NewsNewsChannel 5 Investigates


Already understaffed codes department deals with tornado damage and COVID-19

east nashville tornado damage.png
Posted at 12:27 PM, Mar 25, 2020
and last updated 2020-03-25 22:10:57-04

NASHVILLE, Tenn. (WTVF) — The Metro Codes Department is struggling to deal with the Coronavirus on the heels of Nashville's devastating tornado.

The department is trying to reduce exposure for the public and its employees by having people submit plans electronically.

Currently one codes employee will meet face to face with people needing a permit related to tornado damage.

But that is only if the person has no access to the internet.

The department is also moving forward with plans to hire ten new employees and start renting cars so every inspector has a vehicle.

It has advertised the new employee positions, but it will take up to six months to get them hired and trained.

In the meantime the department is fast tracking building permits as a result of the demand from the tornado damage.

Metro Codes Director Bill Herbert estimated inspectors marked nearly 700 buildings with orange signs indicating they are "unsafe."

"We must let the owner know, we must let the public know that we think there is structural damage and the building might no be safe," Herbert said.

Inspectors have marked churches, businesses and apartment buildings with the orange signs.

Herbert said inspectors will remove the signs when the department gets a letter from a structural engineer that states the building is safe.

"We will absolutely honor that letter and will take the sign down immediately," Herbert said.

Herbert said some apartment owners have misinterpreted the signs - ordering renters to get their belongs and get out within 20 minutes or less.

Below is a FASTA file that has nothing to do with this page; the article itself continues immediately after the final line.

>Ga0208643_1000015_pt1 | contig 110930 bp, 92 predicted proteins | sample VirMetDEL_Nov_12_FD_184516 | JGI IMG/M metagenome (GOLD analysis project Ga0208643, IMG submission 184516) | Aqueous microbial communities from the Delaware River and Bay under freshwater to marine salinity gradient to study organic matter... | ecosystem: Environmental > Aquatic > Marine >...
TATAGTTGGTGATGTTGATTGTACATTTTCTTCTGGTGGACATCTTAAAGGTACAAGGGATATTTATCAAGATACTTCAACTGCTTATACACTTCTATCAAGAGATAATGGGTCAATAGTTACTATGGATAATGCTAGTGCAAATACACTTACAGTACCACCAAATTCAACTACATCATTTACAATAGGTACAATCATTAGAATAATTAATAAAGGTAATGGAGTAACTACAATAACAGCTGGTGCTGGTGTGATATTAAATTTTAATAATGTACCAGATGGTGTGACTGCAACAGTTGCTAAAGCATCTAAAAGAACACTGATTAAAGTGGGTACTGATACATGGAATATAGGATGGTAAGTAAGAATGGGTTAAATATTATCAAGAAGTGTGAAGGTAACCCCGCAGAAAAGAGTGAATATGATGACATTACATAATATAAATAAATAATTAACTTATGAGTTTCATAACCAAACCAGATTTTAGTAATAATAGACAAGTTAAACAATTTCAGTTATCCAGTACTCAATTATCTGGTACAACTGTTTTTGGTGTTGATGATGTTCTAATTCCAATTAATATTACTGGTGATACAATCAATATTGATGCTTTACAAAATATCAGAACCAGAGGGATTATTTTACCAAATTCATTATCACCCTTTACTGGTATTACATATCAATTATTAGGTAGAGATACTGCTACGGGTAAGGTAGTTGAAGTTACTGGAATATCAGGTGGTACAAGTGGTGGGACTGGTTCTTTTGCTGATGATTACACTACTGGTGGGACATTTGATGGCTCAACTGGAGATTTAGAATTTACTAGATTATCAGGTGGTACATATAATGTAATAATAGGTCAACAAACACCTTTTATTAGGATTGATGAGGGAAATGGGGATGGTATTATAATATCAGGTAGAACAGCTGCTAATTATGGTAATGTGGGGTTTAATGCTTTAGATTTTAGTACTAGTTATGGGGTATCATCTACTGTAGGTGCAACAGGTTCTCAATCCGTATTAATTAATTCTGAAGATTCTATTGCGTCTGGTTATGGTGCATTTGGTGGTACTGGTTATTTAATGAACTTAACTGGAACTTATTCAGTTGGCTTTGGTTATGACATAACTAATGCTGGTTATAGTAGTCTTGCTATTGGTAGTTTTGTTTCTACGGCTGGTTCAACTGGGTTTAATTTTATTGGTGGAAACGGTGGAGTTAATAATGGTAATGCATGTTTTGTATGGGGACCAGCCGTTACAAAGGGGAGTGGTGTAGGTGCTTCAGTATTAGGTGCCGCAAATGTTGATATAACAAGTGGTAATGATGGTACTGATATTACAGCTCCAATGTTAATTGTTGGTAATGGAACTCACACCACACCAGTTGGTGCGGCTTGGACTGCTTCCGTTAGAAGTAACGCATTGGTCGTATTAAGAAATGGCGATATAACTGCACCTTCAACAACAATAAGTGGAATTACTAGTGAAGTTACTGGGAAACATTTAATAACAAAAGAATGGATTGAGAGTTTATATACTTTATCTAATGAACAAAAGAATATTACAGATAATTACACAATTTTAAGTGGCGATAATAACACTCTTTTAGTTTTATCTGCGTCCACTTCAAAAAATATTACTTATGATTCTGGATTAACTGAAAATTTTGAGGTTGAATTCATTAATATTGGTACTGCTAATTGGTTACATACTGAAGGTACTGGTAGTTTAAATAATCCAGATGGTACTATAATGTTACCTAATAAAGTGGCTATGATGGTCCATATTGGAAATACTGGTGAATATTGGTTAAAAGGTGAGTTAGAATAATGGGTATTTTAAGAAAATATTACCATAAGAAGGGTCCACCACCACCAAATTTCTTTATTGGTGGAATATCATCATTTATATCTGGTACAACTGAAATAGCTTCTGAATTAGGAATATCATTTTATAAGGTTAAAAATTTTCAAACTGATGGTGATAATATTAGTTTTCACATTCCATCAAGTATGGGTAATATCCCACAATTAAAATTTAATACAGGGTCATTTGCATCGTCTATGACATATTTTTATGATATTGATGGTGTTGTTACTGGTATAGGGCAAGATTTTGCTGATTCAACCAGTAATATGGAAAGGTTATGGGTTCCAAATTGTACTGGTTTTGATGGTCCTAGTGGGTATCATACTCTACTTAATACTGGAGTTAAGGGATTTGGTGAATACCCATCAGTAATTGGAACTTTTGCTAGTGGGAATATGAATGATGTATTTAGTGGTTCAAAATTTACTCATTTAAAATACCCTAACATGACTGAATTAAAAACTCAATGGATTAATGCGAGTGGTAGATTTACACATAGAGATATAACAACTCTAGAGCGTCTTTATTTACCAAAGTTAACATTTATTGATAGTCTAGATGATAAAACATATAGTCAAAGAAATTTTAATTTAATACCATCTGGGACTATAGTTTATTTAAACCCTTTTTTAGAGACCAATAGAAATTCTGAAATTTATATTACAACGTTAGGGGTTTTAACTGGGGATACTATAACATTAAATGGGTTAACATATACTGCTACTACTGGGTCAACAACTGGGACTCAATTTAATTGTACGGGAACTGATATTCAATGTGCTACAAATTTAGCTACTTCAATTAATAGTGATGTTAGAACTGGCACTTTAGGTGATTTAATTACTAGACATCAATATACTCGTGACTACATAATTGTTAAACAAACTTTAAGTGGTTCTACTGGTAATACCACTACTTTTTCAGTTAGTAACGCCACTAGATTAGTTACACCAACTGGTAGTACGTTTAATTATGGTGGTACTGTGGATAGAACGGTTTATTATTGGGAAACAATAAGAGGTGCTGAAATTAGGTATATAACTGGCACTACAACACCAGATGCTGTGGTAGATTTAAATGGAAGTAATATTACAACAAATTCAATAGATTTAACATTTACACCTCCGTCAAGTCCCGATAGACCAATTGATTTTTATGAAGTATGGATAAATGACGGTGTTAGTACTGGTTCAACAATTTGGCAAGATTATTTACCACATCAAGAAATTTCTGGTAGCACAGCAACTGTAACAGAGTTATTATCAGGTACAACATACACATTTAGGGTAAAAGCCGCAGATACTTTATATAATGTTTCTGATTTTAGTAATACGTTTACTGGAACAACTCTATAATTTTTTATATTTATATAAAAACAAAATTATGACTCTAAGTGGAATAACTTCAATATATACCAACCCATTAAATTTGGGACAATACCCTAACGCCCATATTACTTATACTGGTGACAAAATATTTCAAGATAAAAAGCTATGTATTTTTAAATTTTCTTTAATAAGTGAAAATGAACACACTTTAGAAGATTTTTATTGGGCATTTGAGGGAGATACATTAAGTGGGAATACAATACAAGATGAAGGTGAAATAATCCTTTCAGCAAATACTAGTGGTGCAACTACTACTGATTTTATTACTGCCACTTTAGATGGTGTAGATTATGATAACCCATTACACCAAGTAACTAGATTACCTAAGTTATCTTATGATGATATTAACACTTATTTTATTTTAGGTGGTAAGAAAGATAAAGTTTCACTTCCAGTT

"This is not a vacate and close order. This is not an order that compels people that they can't go in and must stay out," Herbert said.

Herbert said the department has been strained to the limit after the tornado.

He emphasized not all repairs require a building permit.

He said simply repairing shingles on the roof of a home does not require a permit, but electrical and structural work does.

NewsChannel 5 Investigates asked, "Do you have enough manpower to deal with what we are facing?"

Herbert replied, "Honestly we'll have to see. We'll have to see."

A Metro Council report on the Codes Department - issued before the tornado - stated Codes is "significantly understaffed" and "operating at max capacity."

It stated the department currently has 116 employees, "but staff levels have not kept up with the City's growth."

But it is not just the staffing.

The report said "the fleet of cars the staff uses to travel to inspections is aging and unreliable."

It found the department has 65 inspectors but only 56 vehicles.

The report recommended the department start renting vehicles.

Herbert hopes the entire codes fleet will be rental cars by April first.

But most importantly the report recommended adding 10 additional employees.

Herbert said the Mayor and Council have signed off and the positions are already being advertised.

"The problem is by the time we hire them and train them it may be six months before they are up and going. So, is that going to help us immediately? No it's not," Herbert said.

"We are going to have to deal with this, with the staffing levels we currently have," Herbert said